what you need to know about stretching

Fitness specialists say it’s the part of a training that most people tend to be lazy in it or skip overall. It can make a difference in how your muscles react to training. Stretching warms your muscles, and warm muscles are more applicable.

movement is dependent on the range of motion (ROM) available in movable joints. In general, ROM may be limited by 2 anatomical subjects: joints and muscles. Joint restraints include joint geometry and congruency as well as capsuloligamentous structure that surround the joint. Muscle provides both passive and active tensionstiff muscles can cause strain on the neighboring joints even during normal daily function let alone training, or they themselves can become injured.

For an instance, sitting all day long may result in tight hamstrings in the back of the thigh. That can make it harder to straighten your leg or straighten your knee to full extend, which inhibits walking. Likewise, when tight muscles are suddenly ordered for a strenuous activity that stretches them, such as playing tennis, they may become damaged from suddenly being stretched. Injured muscles may not be strong enough to support the joints, which can lead to joint injury.

Although we need stretching to stay healthy and fit for normal day to day functioning, Most stretching happens in an athletic context, and most of the reasons people give for stretching are sports-o-centric: warm-up and injury prevention, recovery and performance. The more general assumption, usually unstated, is that flexibility is a major component of fitness, on par with strength and endurance.


What types of stretches do we have?

Static stretch: stretching muscle to point of low discomfort and holding that position, normally for at least 30 seconds or more.

Proprioceptive neuromuscular facilitation (PNF): there are different types of PNF but generally PNF involves holding a stretch while contracting and relaxing the muscle. 

Dynamic stretch: involves gentle repetitive movements, such as leg swings, where one gradually increases the range of motion(ROM) of the movement, but always remains within the normal range of motion.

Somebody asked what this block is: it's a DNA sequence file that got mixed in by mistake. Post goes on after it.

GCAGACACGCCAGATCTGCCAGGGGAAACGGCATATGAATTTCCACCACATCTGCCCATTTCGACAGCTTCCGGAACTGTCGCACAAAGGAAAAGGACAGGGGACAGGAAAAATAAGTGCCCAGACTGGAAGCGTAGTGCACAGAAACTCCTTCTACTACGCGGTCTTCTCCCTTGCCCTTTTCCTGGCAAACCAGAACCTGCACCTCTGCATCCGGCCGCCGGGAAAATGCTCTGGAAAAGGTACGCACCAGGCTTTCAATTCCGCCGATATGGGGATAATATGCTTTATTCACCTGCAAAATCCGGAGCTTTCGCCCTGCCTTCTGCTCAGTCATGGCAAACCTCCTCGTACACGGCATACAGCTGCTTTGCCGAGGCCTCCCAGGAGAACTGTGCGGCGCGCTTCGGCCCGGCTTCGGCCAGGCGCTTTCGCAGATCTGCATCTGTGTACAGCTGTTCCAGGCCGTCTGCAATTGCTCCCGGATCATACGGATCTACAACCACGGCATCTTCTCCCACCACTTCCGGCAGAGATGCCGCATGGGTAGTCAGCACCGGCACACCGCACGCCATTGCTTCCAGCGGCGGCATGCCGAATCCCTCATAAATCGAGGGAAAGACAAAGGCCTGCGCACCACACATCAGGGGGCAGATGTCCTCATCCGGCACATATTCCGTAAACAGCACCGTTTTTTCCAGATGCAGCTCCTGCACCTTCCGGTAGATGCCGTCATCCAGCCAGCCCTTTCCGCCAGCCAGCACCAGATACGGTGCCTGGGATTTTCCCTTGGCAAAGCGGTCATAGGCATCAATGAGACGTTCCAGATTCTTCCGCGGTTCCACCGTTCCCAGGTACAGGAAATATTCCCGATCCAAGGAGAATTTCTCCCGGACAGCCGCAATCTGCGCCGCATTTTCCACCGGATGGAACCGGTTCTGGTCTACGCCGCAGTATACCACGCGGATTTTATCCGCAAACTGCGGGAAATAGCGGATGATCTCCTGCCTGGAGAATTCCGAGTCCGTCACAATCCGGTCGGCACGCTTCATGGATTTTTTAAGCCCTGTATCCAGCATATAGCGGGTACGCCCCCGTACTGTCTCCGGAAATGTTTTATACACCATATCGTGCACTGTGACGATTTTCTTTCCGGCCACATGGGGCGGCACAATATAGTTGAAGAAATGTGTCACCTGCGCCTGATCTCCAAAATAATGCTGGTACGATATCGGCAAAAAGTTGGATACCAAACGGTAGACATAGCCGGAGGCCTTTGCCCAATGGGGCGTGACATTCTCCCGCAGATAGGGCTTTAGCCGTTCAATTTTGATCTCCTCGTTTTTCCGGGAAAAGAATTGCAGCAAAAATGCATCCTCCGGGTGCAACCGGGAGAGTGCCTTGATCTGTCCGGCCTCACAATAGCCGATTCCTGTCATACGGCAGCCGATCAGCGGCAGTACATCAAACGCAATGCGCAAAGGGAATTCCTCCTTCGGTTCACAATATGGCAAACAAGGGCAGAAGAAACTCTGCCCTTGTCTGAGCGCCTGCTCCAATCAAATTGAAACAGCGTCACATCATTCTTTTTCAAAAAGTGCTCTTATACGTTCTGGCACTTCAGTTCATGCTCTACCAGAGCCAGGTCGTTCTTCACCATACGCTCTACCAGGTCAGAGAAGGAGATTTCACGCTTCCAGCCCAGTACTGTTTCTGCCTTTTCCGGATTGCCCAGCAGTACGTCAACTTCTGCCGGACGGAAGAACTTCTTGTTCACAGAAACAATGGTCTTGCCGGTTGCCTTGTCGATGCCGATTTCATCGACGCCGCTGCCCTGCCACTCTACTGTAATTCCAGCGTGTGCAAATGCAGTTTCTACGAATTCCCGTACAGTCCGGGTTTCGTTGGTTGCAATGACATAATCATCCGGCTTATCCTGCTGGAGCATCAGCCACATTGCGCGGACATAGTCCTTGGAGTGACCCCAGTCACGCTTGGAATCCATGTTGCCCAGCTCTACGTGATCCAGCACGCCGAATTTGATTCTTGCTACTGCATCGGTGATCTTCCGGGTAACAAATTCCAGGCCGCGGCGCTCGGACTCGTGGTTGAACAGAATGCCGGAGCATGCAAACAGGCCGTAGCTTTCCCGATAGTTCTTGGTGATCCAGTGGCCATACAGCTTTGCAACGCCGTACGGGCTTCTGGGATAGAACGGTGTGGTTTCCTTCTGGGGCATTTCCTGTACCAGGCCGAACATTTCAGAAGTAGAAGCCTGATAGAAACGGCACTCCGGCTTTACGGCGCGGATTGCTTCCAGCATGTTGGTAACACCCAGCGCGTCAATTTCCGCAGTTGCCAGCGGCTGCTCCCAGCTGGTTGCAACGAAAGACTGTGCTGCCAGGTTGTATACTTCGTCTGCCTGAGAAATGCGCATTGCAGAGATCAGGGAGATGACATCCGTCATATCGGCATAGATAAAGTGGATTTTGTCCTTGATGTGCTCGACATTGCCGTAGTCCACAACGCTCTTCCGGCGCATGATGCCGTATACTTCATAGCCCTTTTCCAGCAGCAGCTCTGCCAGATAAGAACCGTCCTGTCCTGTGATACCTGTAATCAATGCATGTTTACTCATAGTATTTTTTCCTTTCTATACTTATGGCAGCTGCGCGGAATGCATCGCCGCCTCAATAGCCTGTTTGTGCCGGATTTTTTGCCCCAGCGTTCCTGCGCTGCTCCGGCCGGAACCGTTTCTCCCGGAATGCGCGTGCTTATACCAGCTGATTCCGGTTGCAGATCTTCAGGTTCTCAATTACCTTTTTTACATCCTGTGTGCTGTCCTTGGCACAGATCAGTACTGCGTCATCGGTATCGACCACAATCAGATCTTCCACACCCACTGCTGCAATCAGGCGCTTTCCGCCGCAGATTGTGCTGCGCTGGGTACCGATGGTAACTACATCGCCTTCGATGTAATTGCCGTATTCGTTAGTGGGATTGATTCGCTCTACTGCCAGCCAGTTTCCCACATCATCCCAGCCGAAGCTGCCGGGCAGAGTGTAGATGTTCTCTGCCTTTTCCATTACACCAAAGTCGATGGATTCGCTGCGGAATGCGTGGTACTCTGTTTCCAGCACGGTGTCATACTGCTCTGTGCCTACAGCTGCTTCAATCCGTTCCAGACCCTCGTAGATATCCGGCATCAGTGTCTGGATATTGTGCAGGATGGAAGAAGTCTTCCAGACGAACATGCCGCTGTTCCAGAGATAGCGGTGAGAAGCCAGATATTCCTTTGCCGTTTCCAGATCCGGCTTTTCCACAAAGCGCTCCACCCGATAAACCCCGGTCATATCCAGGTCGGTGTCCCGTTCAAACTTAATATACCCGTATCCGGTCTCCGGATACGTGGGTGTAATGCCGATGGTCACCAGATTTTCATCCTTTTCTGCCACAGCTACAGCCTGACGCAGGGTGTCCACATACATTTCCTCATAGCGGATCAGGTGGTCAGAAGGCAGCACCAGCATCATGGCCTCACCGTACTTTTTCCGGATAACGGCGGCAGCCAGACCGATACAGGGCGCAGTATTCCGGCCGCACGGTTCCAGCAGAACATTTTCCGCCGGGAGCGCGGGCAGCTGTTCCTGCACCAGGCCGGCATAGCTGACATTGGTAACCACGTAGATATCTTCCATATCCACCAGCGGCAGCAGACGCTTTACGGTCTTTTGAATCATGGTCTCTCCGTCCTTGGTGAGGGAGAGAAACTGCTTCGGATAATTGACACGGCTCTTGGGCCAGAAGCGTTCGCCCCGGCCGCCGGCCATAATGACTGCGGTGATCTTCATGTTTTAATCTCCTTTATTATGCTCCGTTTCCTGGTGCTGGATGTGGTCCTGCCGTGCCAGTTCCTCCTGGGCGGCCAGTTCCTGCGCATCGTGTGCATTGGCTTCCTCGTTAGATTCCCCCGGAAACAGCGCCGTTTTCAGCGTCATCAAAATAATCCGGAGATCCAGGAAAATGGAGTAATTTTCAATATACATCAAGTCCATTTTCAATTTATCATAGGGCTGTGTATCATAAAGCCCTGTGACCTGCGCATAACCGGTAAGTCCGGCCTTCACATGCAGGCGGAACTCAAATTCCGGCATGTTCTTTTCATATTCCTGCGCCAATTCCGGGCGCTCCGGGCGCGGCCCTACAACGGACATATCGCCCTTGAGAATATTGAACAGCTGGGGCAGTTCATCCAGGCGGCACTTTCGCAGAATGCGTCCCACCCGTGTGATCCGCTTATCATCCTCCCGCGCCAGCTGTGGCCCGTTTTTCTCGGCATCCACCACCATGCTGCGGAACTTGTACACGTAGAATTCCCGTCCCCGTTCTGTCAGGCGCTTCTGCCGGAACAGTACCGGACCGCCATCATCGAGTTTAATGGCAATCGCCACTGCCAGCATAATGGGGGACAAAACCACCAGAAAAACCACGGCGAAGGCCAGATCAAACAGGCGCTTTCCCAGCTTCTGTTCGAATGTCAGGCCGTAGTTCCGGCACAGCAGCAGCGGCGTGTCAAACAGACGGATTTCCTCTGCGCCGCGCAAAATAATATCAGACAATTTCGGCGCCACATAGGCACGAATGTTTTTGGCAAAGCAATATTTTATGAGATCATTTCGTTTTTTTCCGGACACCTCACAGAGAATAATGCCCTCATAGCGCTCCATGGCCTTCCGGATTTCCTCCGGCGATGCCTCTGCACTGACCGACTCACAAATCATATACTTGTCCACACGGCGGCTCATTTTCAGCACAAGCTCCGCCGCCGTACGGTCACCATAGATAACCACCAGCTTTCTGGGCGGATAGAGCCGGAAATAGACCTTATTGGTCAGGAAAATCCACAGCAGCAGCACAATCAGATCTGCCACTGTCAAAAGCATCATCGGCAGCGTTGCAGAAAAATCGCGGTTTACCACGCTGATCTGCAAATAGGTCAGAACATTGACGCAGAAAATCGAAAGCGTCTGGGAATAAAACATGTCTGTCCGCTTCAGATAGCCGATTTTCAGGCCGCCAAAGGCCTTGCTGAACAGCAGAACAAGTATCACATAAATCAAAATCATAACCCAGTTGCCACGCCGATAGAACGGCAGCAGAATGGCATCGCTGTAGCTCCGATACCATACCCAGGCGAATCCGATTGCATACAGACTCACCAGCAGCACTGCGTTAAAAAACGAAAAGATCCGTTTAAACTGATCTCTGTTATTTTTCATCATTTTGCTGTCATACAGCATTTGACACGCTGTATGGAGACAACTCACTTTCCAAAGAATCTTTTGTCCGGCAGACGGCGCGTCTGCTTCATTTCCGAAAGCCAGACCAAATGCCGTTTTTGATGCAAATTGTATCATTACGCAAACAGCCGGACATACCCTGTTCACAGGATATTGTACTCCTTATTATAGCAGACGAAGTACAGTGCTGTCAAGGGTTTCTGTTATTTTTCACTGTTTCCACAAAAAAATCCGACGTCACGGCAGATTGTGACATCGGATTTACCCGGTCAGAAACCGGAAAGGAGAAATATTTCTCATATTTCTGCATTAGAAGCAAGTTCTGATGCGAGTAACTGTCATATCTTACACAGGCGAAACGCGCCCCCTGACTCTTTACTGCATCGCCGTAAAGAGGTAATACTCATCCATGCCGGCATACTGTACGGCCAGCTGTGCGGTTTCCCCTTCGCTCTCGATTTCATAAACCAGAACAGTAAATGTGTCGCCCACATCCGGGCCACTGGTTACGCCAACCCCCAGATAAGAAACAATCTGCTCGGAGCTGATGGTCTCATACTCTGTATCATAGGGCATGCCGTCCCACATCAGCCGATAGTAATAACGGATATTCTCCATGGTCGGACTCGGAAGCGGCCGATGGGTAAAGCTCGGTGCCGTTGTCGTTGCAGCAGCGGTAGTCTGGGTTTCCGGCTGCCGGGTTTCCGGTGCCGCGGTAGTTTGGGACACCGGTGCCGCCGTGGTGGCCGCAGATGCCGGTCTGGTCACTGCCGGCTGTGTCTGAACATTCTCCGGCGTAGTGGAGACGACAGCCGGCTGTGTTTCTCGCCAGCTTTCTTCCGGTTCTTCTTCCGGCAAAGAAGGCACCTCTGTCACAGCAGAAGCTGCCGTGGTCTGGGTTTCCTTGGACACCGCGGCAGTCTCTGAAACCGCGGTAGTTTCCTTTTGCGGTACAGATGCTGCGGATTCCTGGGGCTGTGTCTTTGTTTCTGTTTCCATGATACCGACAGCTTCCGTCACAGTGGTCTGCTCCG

Ballistic or bouncing stretches: going into a stretch and performing bouncing movements to increase range of motion.

The old presumption that holding a stretch for 20 to 30 seconds — known as static stretching, helps muscles for a workout is dead wrong. It actually weakens them. In a recent study conducted at the University of Nevada, Las Vegas, athletes generated less force from their leg muscles after static stretching than they did after not stretching at all. Other studies have found that this stretching decreases muscle strength by as much as 30 percent. We are not saying that static stretching is bad, we just say there is a time for every type of stretch. Also keep in mind you should Expect to feel tension while you’re stretching, not pain. If it hurts, you’ve pushed too far. Back off to the point where you don’t feel any pain, then hold the stretch.

Also Some evidence suggests that it’s helpful to do stretches involving the muscles used most in your sport or activity. If you play soccer, for instance, stretch your hamstrings as you’re more vulnerable to hamstring strains.

Stretching muscles after training to relieve pain

The deep soreness that follows a hard workout (“delayed-onset muscle soreness” (DOMS) or sometimes just “post-training soreness”) is very uncomfortable and it does have an impact on performance. Many people believe that stretching can prevent or relieve it. But this definitely doesn’t work but nothing anyone has ever claimed as a treatment for it has actually passed a fair scientific test. Whatever minor effect stretching has on inflammation, it does not add up to a DOMS cure.

Stretching for symmetry

Everyone’s genetics for flexibility are a bit different. Rather than striving for the flexibility of a dancer or gymnast, focus on having equal flexibility side to side (especially if you have a history of a previous injury). Flexibility that is not equal on both sides may be a risk factor for injury. Instead Concentrate your stretches on major muscle groups such as your calves, thighs, hips, lower back, neck and shoulders and Make sure that you stretch both sides.

Also keep in mind Stretch in a smooth movement, without bouncing. Bouncing as you stretch can injure your muscle and actually contribute to muscle tightness specially in one side.


If you have a chronic condition or an injury, you might need to adjust your stretching techniques. For example, if you already have a strained muscle, stretching it may cause further harm. Talk to your doctor or physical therapist about the most appropriate way to stretch if you have any health concerns.

Also remember that stretching doesn’t mean you can’t get injured. Stretching, for instance, won’t prevent an overuse injury.